A woman was arrested in Edinburgh yesterday, after she held up an anti-monarchy placard in front of the Queen’s motorcade (a term used to refer to the route of the Queen’s coffin motorcade).
While much of the nation is in mourning after the death of Her Majesty at the age of 96, some are using the public events that followed as a chance – rightly or wrongly – to express their point of view. view on wanting to abolish the monarchy and make the United Kingdom a republic. (a country in which the majority of power is held by the people and those they have elected).
The incident happened moments before the membership proclamation ceremony at Mercat Cross, where thousands of well-wishers lined the streets to watch the Queen’s coffin arrive in Scotland’s capital.
While paying tribute to the late monarch, the 22-year-old protester appeared in the crowd outside St. Gilles Cathedral, where she held a cardboard sign with the words “f*** imperialism, abolish the monarchy”.
Police officers came from behind and arrested her, which reportedly caused the crowd to cheer. One man reportedly shouted, “Let her go, it’s freedom of speech,” while others reportedly shouted, “Have some respect.”
A police spokesperson commented on the skirmish, saying the woman had been arrested “in connection with a breach of the peace”.
As the Lord Lyon King of Arms gave a speech to mark Charles’s royal proclamation, the crowd was again apparently disturbed by rowdies, who booed during the anthem “God Save the King”.
Mourners called the hecklers “disrespectful”, saying they should have avoided the proclamation if they believed in a republic.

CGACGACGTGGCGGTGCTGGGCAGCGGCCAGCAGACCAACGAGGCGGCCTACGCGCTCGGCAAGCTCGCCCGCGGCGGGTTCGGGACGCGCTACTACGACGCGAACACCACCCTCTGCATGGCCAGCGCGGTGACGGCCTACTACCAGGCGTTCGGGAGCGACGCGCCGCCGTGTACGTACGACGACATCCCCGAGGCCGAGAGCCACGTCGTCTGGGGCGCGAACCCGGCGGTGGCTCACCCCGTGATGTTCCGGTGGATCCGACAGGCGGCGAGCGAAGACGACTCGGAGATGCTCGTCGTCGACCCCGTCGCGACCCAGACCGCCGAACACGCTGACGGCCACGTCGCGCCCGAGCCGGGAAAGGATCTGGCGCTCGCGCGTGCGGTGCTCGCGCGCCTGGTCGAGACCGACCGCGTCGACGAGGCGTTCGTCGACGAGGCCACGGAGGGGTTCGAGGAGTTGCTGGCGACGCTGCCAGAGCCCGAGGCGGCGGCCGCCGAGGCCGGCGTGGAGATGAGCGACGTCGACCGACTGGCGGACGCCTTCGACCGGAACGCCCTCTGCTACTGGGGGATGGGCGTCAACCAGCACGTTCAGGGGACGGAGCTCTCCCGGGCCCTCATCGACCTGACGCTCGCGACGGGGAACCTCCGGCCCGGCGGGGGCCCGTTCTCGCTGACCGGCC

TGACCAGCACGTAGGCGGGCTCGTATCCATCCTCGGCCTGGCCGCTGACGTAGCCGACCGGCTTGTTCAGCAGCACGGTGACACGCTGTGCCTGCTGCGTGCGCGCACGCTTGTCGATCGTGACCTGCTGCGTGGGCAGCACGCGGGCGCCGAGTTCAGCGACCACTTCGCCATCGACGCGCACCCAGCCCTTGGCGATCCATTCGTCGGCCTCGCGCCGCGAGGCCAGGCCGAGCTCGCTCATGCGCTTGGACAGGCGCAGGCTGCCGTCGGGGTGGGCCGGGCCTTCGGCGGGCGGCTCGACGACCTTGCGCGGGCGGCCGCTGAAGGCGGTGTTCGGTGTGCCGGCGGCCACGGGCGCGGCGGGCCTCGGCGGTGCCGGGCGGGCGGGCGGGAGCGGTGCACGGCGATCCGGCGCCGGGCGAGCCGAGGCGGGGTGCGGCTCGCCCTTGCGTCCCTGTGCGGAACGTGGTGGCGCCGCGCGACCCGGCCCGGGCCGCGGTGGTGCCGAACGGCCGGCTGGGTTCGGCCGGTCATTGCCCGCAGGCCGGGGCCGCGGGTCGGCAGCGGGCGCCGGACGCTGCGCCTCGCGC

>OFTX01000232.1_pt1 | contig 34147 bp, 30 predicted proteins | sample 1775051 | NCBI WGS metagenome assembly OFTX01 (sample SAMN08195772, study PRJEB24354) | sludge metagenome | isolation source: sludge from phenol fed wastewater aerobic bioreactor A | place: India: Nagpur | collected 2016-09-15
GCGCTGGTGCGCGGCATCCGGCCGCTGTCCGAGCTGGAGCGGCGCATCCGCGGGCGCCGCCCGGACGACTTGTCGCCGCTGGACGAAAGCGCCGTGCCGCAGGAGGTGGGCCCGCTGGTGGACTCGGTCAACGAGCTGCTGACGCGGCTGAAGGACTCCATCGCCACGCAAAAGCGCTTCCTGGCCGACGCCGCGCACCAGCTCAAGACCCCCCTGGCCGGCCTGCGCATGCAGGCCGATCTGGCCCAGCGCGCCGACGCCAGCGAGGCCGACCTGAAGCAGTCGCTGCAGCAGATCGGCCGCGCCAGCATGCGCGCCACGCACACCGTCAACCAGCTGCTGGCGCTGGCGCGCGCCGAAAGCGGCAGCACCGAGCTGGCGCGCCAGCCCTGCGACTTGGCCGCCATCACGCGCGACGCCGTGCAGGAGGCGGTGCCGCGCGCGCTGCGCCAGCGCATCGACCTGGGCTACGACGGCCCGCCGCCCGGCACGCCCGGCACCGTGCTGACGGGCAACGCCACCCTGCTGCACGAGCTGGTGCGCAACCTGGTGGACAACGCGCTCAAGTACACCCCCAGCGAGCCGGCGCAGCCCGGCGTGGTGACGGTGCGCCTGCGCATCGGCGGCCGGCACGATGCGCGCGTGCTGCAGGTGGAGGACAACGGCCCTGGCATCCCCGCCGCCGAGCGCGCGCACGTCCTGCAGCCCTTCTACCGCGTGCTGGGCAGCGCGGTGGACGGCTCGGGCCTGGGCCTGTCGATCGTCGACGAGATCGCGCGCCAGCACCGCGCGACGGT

One participant, Helen Smith, 48, of Livingston, said [via the Metro] “I believe everyone has the right to protest, but I thought it was in the wrong place at the wrong time. (It was) incredibly disrespectful to the event we were attending.
Another member of the crowd says it dampened the spirit of the event and had an impact on the rest of those gathered. Smith, an engineer, added: “We saw the police watching things behind us, and we thought something was going to go off, and it happened.
“It’s a great moment in history. We had the death of the longest-serving monarch we’ve ever had, we proclaimed the new king, and then we have the ruckus in the back and the shouting.
Deputy Chief Constable of Police Scotland Malcolm Graham said: “The loss of Her Majesty The Queen is deeply felt and the police have an important role to play in the coming days to ensure the ceremonies are carried out safely. and with dignity.”
The Queen’s coffin is being moved from the Palace of Holyroodhouse to St. Giles Cathedral today, which will be open to the public so they can pay their last respects for a 24-hour period.
Our thoughts are with the Royal Family and those mourning his death at this sad time.